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That old deficit war re-revisited: the tale of the taxes


 

How much can a government afford to cut spending if economic growth is tepid? It’s a question Finance Minister Jim Flaherty must be asking himself these days, poor guy. No doubt Flaherty would like to keep cutting to shrink the deficit, but as the economy weakens, he’s coming under pressure for another round of stimulus spending.

This was not a problem then-finance minister Paul Martin faced back in the mid-1990s. In those days, economic growth was bettering all expectations, and spinning off more tax revenues that Martin’s fiscal strategists foresaw. I’ve argued this helped him mightily in his deficit-shrinking task, easing the need to reduce spending.

My colleague Andrew Coyne says I’m wrong. He contends that “deep cuts in spending” did the job. “How deep?,” he writes. “From $122-billion in the year [Jean Chrétien’s Liberals] took office, and $123-billion after their first budget, spending was slashed over the next two years by $12-billion.”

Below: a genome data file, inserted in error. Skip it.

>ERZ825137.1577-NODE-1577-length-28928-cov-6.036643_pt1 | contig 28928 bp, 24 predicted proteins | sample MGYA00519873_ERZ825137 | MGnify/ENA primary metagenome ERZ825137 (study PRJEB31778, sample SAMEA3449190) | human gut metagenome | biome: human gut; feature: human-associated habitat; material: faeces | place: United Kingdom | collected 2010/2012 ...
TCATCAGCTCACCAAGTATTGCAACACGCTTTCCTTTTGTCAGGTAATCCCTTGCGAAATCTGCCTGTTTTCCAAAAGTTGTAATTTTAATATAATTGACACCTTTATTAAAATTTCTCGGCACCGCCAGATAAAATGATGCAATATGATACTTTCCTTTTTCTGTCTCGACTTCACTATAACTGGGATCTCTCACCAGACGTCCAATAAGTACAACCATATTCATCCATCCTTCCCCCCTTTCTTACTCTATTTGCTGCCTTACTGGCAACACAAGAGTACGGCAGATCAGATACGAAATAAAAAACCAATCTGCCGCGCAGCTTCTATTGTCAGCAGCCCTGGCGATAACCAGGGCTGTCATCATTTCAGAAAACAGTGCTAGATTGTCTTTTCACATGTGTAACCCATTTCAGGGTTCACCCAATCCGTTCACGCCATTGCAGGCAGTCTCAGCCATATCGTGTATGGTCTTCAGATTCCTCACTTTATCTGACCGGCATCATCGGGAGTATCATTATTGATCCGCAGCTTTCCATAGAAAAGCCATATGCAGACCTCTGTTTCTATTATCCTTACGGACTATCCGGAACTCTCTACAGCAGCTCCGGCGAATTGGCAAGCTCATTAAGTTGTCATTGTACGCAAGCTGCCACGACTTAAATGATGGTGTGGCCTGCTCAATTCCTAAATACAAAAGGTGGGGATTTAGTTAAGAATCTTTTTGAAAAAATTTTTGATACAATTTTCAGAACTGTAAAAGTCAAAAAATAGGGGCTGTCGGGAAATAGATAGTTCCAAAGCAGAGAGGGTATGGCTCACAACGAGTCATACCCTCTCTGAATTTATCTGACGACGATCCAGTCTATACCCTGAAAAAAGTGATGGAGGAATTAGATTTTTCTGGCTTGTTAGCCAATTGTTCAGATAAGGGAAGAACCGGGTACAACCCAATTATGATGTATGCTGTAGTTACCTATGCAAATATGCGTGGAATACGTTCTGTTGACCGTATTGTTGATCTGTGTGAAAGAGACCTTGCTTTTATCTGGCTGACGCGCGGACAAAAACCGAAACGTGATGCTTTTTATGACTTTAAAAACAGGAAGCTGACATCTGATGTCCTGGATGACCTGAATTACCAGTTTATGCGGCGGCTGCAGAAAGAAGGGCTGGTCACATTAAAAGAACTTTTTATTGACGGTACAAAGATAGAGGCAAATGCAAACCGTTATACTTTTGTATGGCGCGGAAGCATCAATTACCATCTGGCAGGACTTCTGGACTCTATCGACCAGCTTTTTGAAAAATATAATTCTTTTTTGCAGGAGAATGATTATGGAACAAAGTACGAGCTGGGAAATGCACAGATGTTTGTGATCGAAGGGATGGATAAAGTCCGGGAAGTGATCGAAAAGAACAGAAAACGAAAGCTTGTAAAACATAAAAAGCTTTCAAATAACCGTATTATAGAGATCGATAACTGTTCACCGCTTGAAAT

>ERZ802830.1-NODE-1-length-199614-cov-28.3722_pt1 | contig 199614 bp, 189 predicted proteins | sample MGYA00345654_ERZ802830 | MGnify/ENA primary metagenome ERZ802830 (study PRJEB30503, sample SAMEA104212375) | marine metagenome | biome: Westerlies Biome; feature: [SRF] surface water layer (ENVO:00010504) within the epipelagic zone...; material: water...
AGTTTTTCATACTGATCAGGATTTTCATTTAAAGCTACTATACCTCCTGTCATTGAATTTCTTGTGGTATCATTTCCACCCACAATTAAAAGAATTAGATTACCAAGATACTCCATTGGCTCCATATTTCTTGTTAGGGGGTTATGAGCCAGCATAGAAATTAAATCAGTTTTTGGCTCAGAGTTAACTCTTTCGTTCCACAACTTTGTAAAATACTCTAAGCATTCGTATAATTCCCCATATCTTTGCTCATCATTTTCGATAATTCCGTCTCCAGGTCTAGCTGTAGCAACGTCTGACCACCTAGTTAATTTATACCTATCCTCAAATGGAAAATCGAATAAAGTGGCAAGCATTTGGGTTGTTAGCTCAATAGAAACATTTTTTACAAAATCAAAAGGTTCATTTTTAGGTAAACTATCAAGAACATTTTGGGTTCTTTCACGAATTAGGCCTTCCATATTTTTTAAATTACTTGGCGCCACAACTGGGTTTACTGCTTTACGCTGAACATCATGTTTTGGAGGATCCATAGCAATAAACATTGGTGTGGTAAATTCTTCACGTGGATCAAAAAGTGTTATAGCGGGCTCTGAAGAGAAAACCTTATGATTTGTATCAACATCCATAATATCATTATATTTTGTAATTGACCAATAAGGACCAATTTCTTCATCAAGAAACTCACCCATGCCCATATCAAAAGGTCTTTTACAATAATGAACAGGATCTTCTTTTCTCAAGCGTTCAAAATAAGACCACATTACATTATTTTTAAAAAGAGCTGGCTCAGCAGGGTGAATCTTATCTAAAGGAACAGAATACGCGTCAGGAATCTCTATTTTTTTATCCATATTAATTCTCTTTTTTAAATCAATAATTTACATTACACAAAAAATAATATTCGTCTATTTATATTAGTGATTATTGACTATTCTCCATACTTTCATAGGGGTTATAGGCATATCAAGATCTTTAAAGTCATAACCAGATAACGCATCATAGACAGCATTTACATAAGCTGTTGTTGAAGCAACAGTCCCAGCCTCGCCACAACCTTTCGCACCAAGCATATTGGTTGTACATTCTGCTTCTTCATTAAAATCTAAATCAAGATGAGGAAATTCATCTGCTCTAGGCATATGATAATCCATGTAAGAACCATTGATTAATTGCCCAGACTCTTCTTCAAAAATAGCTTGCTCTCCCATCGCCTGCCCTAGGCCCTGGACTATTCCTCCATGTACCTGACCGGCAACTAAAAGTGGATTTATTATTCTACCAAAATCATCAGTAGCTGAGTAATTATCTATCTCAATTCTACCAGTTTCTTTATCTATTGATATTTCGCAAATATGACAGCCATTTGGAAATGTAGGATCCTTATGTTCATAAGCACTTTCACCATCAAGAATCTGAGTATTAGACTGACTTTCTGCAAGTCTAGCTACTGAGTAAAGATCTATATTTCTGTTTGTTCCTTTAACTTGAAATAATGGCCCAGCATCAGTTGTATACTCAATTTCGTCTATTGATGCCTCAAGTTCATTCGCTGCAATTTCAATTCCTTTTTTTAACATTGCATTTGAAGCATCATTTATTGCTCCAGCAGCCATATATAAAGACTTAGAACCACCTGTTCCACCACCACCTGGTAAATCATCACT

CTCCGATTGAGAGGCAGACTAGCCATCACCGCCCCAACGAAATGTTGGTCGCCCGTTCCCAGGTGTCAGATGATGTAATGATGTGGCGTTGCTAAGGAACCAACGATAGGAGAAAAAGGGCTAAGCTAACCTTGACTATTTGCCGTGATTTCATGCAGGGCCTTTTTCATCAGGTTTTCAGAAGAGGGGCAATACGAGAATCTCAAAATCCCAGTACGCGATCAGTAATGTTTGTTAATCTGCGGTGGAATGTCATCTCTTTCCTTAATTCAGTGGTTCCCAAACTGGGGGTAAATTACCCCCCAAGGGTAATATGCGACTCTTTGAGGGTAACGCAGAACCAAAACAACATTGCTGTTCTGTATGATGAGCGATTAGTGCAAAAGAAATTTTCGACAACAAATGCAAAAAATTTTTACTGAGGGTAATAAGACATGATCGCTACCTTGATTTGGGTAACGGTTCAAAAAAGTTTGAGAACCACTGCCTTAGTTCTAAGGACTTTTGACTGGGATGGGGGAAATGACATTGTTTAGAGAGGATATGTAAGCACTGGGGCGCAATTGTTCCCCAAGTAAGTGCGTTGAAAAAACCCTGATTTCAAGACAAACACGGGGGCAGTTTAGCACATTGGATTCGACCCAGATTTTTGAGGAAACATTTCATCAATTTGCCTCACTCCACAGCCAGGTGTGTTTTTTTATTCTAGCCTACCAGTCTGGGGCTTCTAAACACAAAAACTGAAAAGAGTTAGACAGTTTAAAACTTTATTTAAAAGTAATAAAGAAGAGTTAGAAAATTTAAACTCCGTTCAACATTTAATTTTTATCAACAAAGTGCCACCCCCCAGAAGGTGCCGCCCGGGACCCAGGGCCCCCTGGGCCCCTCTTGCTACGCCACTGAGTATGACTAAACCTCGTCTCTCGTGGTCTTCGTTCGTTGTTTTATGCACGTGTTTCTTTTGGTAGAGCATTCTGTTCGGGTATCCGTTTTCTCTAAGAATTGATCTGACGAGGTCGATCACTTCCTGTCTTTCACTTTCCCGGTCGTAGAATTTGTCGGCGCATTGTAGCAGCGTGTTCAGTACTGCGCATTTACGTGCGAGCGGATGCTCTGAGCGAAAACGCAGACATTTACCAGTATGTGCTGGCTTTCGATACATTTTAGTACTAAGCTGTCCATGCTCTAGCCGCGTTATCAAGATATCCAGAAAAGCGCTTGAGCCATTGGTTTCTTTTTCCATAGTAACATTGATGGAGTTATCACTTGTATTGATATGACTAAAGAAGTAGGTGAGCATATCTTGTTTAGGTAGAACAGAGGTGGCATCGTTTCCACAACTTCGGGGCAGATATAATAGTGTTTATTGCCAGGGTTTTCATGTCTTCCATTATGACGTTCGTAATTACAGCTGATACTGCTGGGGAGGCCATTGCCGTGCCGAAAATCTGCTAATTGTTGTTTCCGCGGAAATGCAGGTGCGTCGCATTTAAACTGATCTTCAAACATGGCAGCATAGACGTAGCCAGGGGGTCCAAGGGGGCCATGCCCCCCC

For the sake of clarity, I propose we look at the period from the first year Jean Chrétien’s government was in office to the year they balanced the books. That would be 1993-94 to 1997-98. Spending fell six per cent during that key span, from $122 billion to $115 billion, or $7 billion less. During those years, revenues rose 30 per cent from $124 billion to $161 billion, or $37 billion more.

How is it again that spending restraint mattered more than the taxes churned out by a booming economy?

 


 

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